Clearly, we can tell that an area is healthy when there are living beings thriving on the land. The most visible sign of health then, are trees. Whether it's a Boabob or a common pine. Trees are the canary in the coalmine for the health of a region. Incredibly, forests actually create their own local rainfall through ‘evapo-transpiration.’ (link) (link) This is why deforestation regularly leads not only to soil loss but also to less frequent rains and desertification.
"After oceans, forests are the most efficient sources of precipitation."
There are even fears that the damage to the Amazon Rainforest could eliminate the rains that keep the Panama Canal functioning.
Trees are very much the lifeblood of our planet, providing oxygen, rainfall, shade, and homes for animals.
They absorb pollution, build topsoil, cool the air, absorb stormwater, and support mushrooms.
Forests of trees are also carbon sinks (the opposite of a coal plant). They store more CO2 emissions than they create.
So when you see a tree, feel free to give it a hug (it won't get embarrassed).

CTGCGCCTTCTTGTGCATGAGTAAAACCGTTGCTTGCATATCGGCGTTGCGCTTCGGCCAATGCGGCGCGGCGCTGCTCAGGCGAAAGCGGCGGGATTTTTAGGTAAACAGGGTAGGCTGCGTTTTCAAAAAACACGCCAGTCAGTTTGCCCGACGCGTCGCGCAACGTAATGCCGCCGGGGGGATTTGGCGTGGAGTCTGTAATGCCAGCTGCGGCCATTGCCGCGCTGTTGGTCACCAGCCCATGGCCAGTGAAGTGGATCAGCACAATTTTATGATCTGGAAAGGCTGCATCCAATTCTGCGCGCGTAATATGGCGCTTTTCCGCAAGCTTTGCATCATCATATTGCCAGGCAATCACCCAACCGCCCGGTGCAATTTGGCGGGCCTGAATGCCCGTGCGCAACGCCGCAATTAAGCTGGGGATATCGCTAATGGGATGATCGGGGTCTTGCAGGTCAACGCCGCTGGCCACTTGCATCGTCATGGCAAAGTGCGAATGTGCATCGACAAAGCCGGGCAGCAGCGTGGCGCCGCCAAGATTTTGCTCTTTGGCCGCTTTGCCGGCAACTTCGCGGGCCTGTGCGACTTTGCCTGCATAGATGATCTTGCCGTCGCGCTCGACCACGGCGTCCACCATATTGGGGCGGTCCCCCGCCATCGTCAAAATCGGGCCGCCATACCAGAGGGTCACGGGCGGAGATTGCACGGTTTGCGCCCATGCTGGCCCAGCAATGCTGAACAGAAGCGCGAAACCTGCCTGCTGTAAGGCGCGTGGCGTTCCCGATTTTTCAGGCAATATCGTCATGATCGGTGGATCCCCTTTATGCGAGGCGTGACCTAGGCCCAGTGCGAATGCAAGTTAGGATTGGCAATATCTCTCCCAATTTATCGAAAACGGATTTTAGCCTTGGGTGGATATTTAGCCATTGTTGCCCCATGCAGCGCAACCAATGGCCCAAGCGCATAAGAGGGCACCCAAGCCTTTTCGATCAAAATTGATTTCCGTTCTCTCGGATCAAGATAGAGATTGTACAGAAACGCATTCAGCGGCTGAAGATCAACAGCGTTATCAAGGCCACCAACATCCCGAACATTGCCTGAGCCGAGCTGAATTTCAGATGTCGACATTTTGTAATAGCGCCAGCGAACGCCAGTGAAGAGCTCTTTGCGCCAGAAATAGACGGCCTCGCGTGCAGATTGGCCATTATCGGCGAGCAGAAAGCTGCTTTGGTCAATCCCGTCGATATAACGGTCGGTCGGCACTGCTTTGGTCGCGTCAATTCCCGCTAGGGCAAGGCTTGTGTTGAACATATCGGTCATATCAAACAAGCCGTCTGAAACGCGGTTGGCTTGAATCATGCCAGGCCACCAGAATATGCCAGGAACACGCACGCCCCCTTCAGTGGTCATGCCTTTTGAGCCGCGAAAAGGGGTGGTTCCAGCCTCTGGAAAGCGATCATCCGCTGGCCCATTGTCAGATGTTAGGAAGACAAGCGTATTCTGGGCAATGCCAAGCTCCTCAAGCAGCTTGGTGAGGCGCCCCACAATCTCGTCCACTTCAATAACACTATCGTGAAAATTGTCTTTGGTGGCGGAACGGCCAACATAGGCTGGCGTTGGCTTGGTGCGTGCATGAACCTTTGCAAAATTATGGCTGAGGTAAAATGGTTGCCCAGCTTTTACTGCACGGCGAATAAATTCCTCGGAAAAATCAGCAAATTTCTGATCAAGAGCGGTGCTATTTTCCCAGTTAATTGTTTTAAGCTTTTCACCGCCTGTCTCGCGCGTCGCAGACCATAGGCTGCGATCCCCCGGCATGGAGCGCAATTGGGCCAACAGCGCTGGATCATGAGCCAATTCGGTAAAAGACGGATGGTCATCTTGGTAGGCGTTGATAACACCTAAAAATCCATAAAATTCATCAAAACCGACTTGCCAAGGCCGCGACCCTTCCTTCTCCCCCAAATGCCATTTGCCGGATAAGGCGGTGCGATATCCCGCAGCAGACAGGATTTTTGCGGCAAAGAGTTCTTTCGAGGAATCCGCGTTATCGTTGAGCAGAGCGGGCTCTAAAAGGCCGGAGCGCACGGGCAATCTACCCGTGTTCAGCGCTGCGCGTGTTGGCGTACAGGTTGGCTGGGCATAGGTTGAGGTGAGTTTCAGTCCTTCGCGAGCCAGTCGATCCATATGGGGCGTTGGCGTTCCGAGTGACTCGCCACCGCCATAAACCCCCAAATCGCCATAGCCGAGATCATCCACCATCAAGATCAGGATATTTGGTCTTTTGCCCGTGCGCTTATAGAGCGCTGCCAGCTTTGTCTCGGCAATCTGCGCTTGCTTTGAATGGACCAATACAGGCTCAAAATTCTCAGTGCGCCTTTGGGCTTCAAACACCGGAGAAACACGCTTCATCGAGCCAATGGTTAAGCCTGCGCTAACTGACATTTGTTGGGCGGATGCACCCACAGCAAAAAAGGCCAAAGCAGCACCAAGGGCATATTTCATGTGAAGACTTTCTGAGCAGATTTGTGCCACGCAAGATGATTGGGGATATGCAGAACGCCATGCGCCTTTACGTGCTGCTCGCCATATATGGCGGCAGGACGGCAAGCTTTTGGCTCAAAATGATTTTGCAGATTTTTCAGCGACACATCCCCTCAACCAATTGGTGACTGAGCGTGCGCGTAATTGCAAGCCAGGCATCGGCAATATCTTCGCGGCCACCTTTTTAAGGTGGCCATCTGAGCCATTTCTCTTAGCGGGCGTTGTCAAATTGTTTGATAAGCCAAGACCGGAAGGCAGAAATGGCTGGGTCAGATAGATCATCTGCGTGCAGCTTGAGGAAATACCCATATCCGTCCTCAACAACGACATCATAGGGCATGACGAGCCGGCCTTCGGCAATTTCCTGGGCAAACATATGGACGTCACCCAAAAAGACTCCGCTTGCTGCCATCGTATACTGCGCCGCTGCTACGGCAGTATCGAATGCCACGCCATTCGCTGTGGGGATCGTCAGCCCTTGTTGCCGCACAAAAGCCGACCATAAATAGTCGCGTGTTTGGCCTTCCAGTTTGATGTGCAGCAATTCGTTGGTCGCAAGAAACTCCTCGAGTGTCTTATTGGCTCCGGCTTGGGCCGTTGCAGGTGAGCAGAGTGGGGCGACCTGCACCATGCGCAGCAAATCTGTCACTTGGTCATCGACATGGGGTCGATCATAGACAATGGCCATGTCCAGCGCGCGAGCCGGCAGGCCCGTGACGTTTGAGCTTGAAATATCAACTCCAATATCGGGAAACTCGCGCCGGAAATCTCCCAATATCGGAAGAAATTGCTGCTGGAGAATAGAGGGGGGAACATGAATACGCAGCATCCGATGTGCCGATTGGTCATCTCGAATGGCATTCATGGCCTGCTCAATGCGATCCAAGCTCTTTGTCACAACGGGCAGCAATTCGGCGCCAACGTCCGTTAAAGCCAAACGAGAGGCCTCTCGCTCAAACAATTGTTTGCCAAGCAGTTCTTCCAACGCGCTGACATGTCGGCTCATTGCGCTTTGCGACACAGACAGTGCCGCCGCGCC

"A tree living for 50 years will generate a value of $193,250 not including fruit, lumber or physical beauty."
On top of that, the loss of forests have been linked to disease outbreaks like Sars and Ebola. (link) The protection of our trees is critically important, especially in light of new evidence that deforestation is found to have twice the effect on global warming then scientists previously thought.
"Conserving Forests Could Cut Carbon Emissions As Much As Getting Rid of Every Car on Earth."
This results in paved areas consuming more than a third of the land surface within many North American cities. (link) (link) In Los Angeles alone a whopping 1,700 hectares of land (over 6.5 square miles) are devoted just to parking cars.
What many business owners don’t realize, is that the vast seas of asphalt separating them from the street actually hurts their profit margin as well as the vitality of the city. (link to economics)
But why is it that we devote so much of our precious land to transportation? How did we get to this strange situation that we’re in?
The reason is partly due to the size of the cars themselves and partly to the speed.
A traveling car creates a vacuum of space around it that would be dangerous for anyone else to use. This unused space can be 1000 sq. ft. for local trips to several thousand square feet on the highway. (link)